It’s amazing how uniform and widespread “the nod” is.  I’ve received it in every corner of the country and from every imaginable person charged with maintaining order.  It’s pervasiveness reminds me of the anecdote at the beginning of The Right Stuff, where Tom Wolfe observes that every airline pilot curiously seems to speak with the same chuckling West Virginia drawl, mimicking the patois of Chuck Yeager, the pilot who broke the sound barrier.  Somewhere, I wonder, was there a trend-setting police officer who first decided that the best approach to interaction with the law-abiding members of the general public was a slight yet unmistakably judgmental nod of acknowledgement that has since been copied by law enforcement personnel throughout the land?

It didn’t always used to be this way, I think.  In days gone by, when cops walked regular beats and got to know the residents along the way, conversations and other more normal forms of human interaction were routine.  But now our encounters with police officers tends to be much less frequent and much more impersonal — how often do you meet a patrolman on the street, as opposed to seeing one zooming by in a cruiser? — and police officers and citizenry both seem to be constantly on guard.  And, with the shootings of police officers that we have seen, I can’t really blame law enforcement officers for being focused more on scrutinizing everyone they encounter as an act of self-preservation.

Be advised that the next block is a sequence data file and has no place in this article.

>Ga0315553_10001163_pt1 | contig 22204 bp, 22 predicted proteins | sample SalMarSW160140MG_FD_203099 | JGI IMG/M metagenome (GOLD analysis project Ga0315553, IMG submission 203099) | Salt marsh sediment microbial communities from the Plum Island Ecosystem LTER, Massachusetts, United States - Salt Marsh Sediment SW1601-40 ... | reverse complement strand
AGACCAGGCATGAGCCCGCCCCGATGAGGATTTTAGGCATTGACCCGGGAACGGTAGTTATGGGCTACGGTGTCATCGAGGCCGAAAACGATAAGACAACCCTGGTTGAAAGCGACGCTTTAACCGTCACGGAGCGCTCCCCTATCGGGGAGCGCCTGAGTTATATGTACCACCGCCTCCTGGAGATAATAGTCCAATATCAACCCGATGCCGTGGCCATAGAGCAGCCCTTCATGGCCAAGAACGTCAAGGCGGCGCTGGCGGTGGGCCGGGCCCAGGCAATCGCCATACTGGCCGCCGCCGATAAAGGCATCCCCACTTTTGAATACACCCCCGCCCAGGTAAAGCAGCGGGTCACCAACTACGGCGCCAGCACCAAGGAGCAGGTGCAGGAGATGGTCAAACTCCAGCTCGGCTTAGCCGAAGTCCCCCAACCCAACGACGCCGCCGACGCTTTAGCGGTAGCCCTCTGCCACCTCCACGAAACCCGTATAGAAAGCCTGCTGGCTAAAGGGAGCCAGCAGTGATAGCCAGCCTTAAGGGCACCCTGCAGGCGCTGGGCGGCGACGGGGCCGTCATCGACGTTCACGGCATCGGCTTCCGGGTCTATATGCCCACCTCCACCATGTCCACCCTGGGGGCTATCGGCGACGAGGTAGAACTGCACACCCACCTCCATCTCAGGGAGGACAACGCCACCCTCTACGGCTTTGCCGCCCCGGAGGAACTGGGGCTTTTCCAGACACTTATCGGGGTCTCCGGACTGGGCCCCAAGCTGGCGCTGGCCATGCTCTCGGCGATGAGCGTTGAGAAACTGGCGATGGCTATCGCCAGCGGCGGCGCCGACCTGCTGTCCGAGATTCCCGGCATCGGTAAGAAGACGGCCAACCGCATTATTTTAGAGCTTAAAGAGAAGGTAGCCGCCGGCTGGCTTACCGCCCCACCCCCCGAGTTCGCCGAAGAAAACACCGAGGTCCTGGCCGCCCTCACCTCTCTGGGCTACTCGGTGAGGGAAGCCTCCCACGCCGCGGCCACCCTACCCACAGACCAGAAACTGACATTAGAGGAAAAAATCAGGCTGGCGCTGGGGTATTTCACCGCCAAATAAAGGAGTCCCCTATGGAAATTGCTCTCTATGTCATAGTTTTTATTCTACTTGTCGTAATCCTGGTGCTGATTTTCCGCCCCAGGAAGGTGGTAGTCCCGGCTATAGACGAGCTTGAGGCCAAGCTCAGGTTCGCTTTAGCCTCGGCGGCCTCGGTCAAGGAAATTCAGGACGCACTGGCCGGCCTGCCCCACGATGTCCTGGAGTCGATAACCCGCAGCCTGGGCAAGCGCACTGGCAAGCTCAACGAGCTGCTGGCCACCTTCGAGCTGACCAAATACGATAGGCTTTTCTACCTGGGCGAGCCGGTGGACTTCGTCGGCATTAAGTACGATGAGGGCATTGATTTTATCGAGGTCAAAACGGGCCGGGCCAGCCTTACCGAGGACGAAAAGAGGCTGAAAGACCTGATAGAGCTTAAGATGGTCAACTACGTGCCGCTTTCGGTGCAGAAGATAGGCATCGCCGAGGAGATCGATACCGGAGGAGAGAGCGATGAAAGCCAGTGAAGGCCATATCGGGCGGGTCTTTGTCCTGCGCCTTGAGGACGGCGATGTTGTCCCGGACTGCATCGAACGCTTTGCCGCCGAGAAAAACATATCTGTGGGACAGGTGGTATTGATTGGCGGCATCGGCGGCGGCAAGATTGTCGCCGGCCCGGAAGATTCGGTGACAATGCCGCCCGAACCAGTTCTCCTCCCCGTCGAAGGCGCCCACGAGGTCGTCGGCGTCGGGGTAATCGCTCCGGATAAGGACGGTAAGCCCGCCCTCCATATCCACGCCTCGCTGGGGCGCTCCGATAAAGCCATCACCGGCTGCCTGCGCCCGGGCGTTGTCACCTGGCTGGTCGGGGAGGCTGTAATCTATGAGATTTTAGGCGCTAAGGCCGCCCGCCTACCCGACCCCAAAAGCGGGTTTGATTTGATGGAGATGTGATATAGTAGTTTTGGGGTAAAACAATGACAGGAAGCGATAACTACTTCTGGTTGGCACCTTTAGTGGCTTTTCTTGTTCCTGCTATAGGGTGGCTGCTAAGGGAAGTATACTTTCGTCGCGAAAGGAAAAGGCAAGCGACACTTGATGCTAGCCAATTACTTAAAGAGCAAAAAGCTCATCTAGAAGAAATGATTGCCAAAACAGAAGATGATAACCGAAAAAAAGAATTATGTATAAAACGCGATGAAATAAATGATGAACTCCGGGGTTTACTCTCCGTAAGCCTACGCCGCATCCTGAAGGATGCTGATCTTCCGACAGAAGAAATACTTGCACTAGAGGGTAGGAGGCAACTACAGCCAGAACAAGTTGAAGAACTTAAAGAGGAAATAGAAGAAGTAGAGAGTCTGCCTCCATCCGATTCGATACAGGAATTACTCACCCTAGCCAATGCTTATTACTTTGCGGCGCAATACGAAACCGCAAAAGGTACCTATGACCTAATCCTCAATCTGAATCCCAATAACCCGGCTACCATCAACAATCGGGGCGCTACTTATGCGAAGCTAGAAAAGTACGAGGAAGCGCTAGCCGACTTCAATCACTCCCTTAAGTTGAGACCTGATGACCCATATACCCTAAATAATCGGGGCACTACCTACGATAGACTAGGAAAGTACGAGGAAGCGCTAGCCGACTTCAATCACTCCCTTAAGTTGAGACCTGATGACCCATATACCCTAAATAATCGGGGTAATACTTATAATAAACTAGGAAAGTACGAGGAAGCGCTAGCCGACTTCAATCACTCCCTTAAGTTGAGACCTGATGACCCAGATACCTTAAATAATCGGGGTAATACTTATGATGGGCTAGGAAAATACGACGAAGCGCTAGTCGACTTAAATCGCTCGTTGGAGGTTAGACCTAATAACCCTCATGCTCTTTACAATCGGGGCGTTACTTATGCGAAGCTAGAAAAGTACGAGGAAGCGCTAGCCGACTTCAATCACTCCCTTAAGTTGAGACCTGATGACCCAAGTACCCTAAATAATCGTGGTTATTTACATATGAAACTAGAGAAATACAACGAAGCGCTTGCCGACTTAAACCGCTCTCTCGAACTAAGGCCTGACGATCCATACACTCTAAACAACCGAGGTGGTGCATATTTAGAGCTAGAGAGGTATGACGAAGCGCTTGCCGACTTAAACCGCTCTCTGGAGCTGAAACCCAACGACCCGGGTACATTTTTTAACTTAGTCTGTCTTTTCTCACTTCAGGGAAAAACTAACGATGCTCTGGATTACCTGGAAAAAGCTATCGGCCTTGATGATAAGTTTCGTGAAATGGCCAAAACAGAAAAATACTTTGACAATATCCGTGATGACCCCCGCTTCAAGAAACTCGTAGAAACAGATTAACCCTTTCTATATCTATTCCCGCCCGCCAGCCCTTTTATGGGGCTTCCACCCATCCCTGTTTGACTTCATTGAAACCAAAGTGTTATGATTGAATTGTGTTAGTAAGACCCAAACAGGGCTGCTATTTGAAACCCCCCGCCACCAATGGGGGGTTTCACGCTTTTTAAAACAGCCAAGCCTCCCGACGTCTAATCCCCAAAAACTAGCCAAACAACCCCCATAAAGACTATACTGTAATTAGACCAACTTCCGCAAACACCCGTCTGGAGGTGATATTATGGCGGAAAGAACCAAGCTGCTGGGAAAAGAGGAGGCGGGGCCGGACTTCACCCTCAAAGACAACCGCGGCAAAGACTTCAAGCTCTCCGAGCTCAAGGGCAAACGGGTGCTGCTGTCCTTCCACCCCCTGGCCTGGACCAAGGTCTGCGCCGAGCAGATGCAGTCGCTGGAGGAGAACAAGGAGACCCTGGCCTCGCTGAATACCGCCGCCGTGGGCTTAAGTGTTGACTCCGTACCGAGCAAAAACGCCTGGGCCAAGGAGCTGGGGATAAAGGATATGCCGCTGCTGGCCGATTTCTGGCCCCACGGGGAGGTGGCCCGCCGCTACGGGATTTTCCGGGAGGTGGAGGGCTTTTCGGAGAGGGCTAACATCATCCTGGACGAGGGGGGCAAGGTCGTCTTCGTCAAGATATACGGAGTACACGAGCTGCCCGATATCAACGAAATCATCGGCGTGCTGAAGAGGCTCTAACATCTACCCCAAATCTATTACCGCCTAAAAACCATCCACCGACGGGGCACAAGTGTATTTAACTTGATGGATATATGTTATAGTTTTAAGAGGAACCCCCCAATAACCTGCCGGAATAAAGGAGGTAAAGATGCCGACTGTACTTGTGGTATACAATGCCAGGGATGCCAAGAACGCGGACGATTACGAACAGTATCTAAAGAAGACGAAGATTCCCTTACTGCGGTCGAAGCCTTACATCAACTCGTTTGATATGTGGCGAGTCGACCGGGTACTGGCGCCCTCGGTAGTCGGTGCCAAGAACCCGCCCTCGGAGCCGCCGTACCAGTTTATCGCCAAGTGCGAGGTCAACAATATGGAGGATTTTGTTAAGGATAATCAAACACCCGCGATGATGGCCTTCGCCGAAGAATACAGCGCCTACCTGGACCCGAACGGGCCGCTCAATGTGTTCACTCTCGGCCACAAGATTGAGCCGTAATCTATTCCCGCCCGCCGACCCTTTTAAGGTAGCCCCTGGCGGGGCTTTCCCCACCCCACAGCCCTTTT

Hence, “the nod.”  I understand it, but I think the old ways are better.

Protecting Cell Phone Privacy

The Supreme Court issued an important ruling yesterday.  In a 9-0 decision, the Court ruled that police must obtain a warrant before they search the cellphones of people they have arrested.  The ruling won’t directly affect most of us — unless you’re planning on being arrested in the near future, that is — but it represents a significant recognition of the central role of cellphones in our lives and an important bit of line-drawing in the ongoing battle between personal privacy and law enforcement.